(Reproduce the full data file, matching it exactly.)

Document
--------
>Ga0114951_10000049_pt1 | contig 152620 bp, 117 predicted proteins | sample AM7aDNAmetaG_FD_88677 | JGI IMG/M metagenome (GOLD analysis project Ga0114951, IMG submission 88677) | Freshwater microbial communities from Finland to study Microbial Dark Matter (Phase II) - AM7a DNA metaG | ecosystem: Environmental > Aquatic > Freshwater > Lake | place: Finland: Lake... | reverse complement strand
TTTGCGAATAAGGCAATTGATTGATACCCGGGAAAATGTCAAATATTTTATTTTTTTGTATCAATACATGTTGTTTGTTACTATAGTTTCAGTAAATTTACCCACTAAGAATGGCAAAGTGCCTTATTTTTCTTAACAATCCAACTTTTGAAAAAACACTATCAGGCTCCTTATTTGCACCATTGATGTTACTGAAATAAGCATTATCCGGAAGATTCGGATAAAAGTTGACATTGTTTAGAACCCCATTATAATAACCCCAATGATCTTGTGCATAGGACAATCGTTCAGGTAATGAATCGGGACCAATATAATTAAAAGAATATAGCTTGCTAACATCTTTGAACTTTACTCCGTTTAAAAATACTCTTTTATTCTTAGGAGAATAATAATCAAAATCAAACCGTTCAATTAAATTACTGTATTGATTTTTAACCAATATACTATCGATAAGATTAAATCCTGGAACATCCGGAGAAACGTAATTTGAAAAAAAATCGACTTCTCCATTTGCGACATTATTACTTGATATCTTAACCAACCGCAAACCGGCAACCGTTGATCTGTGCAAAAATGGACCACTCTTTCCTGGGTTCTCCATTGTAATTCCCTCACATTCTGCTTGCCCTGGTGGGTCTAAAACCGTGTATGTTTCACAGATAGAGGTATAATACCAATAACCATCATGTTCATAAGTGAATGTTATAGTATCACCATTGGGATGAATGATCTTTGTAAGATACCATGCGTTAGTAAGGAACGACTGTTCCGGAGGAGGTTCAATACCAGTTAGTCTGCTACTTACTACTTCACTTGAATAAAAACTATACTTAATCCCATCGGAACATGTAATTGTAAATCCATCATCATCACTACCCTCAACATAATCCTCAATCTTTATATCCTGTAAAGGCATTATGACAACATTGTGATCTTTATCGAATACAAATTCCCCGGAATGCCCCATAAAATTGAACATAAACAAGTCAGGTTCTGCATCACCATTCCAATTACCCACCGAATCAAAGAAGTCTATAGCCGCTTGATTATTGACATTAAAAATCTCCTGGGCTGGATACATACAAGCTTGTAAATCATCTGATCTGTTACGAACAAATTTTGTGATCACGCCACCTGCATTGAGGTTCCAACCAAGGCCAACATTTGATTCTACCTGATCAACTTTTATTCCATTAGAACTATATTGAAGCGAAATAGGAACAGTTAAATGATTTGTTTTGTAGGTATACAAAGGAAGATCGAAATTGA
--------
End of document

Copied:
>Ga0114951_10000049_pt1 | contig 152620 bp, 117 predicted proteins | sample AM7aDNAmetaG_FD_88677 | JGI IMG/M metagenome (GOLD analysis project Ga0114951, IMG submission 88677) | Freshwater microbial communities from Finland to study Microbial Dark Matter (Phase II) - AM7a DNA metaG | ecosystem: Environmental > Aquatic > Freshwater > Lake | place: Finland: Lake... | reverse complement strand
TTTGCGAATAAGGCAATTGATTGATACCCGGGAAAATGTCAAATATTTTATTTTTTTGTATCAATACATGTTGTTTGTTACTATAGTTTCAGTAAATTTACCCACTAAGAATGGCAAAGTGCCTTATTTTTCTTAACAATCCAACTTTTGAAAAAACACTATCAGGCTCCTTATTTGCACCATTGATGTTACTGAAATAAGCATTATCCGGAAGATTCGGATAAAAGTTGACATTGTTTAGAACCCCATTATAATAACCCCAATGATCTTGTGCATAGGACAATCGTTCAGGTAATGAATCGGGACCAATATAATTAAAAGAATATAGCTTGCTAACATCTTTGAACTTTACTCCGTTTAAAAATACTCTTTTATTCTTAGGAGAATAATAATCAAAATCAAACCGTTCAATTAAATTACTGTATTGATTTTTAACCAATATACTATCGATAAGATTAAATCCTGGAACATCCGGAGAAACGTAATTTGAAAAAAAATCGACTTCTCCATTTGCGACATTATTACTTGATATCTTAACCAACCGCAAACCGGCAACCGTTGATCTGTGCAAAAATGGACCACTCTTTCCTGGGTTCTCCATTGTAATTCCCTCACATTCTGCTTGCCCTGGTGGGTCTAAAACCGTGTATGTTTCACAGATAGAGGTATAATACCAATAACCATCATGTTCATAAGTGAATGTTATAGTATCACCATTGGGATGAATGATCTTTGTAAGATACCATGCGTTAGTAAGGAACGACTGTTCCGGAGGAGGTTCAATACCAGTTAGTCTGCTACTTACTACTTCACTTGAATAAAAACTATACTTAATCCCATCGGAACATGTAATTGTAAATCCATCATCATCACTACCCTCAACATAATCCTCAATCTTTATATCCTGTAAAGGCATTATGACAACATTGTGATCTTTATCGAATACAAATTCCCCGGAATGCCCCATAAAATTGAACATAAACAAGTCAGGTTCTGCATCACCATTCCAATTACCCACCGAATCAAAGAAGTCTATAGCCGCTTGATTATTGACATTAAAAATCTCCTGGGCTGGATACATACAAGCTTGTAAATCATCTGATCTGTTACGAACAAATTTTGTGATCACGCCACCTGCATTGAGGTTCCAACCAAGGCCAACATTTGATTCTACCTGATCAACTTTTATTCCATTAGAACTATATTGAAGCGAAATAGGAACAGTTAAATGATTTGTTTTGTAGGTATACAAAGGAAGATCGAAATTGA